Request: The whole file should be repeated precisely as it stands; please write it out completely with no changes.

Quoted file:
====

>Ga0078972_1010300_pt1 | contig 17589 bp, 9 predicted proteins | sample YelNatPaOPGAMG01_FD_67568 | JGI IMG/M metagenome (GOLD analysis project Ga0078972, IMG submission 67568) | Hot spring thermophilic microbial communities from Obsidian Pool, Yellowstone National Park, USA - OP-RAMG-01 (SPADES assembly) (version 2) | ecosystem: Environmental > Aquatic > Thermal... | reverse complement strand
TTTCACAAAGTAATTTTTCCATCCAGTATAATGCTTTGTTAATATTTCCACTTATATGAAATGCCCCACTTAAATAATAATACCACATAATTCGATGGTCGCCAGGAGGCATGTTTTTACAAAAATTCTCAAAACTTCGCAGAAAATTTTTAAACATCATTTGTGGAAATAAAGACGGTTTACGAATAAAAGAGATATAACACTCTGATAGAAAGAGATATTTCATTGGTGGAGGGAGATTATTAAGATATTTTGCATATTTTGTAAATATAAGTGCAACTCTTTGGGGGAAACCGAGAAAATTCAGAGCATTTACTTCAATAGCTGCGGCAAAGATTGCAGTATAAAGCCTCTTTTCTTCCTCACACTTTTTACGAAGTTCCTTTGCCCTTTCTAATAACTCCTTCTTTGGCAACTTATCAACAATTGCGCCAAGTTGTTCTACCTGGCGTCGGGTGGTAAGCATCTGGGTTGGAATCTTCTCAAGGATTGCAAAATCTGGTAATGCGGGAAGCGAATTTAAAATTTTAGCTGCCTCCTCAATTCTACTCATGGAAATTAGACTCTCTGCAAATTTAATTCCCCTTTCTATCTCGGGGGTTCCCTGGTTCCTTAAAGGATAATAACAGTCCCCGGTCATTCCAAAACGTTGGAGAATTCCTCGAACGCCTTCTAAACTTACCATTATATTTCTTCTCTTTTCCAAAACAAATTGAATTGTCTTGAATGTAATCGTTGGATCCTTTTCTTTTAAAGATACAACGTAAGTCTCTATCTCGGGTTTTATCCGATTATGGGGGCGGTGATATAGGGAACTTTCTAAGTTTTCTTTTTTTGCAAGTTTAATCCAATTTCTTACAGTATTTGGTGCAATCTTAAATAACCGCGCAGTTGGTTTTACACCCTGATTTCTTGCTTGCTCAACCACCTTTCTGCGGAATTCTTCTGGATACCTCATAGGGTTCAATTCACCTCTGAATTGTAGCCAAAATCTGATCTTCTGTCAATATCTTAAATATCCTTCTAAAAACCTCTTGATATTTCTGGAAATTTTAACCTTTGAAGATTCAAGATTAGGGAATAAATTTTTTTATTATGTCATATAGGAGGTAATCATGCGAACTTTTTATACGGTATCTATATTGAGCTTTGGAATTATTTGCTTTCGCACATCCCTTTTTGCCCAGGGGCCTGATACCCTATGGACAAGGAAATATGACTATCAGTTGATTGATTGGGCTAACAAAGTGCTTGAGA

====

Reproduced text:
>Ga0078972_1010300_pt1 | contig 17589 bp, 9 predicted proteins | sample YelNatPaOPGAMG01_FD_67568 | JGI IMG/M metagenome (GOLD analysis project Ga0078972, IMG submission 67568) | Hot spring thermophilic microbial communities from Obsidian Pool, Yellowstone National Park, USA - OP-RAMG-01 (SPADES assembly) (version 2) | ecosystem: Environmental > Aquatic > Thermal... | reverse complement strand
TTTCACAAAGTAATTTTTCCATCCAGTATAATGCTTTGTTAATATTTCCACTTATATGAAATGCCCCACTTAAATAATAATACCACATAATTCGATGGTCGCCAGGAGGCATGTTTTTACAAAAATTCTCAAAACTTCGCAGAAAATTTTTAAACATCATTTGTGGAAATAAAGACGGTTTACGAATAAAAGAGATATAACACTCTGATAGAAAGAGATATTTCATTGGTGGAGGGAGATTATTAAGATATTTTGCATATTTTGTAAATATAAGTGCAACTCTTTGGGGGAAACCGAGAAAATTCAGAGCATTTACTTCAATAGCTGCGGCAAAGATTGCAGTATAAAGCCTCTTTTCTTCCTCACACTTTTTACGAAGTTCCTTTGCCCTTTCTAATAACTCCTTCTTTGGCAACTTATCAACAATTGCGCCAAGTTGTTCTACCTGGCGTCGGGTGGTAAGCATCTGGGTTGGAATCTTCTCAAGGATTGCAAAATCTGGTAATGCGGGAAGCGAATTTAAAATTTTAGCTGCCTCCTCAATTCTACTCATGGAAATTAGACTCTCTGCAAATTTAATTCCCCTTTCTATCTCGGGGGTTCCCTGGTTCCTTAAAGGATAATAACAGTCCCCGGTCATTCCAAAACGTTGGAGAATTCCTCGAACGCCTTCTAAACTTACCATTATATTTCTTCTCTTTTCCAAAACAAATTGAATTGTCTTGAATGTAATCGTTGGATCCTTTTCTTTTAAAGATACAACGTAAGTCTCTATCTCGGGTTTTATCCGATTATGGGGGCGGTGATATAGGGAACTTTCTAAGTTTTCTTTTTTTGCAAGTTTAATCCAATTTCTTACAGTATTTGGTGCAATCTTAAATAACCGCGCAGTTGGTTTTACACCCTGATTTCTTGCTTGCTCAACCACCTTTCTGCGGAATTCTTCTGGATACCTCATAGGGTTCAATTCACCTCTGAATTGTAGCCAAAATCTGATCTTCTGTCAATATCTTAAATATCCTTCTAAAAACCTCTTGATATTTCTGGAAATTTTAACCTTTGAAGATTCAAGATTAGGGAATAAATTTTTTTATTATGTCATATAGGAGGTAATCATGCGAACTTTTTATACGGTATCTATATTGAGCTTTGGAATTATTTGCTTTCGCACATCCCTTTTTGCCCAGGGGCCTGATACCCTATGGACAAGGAAATATGACTATCAGTTGATTGATTGGGCTAACAAAGTGCTTGAGA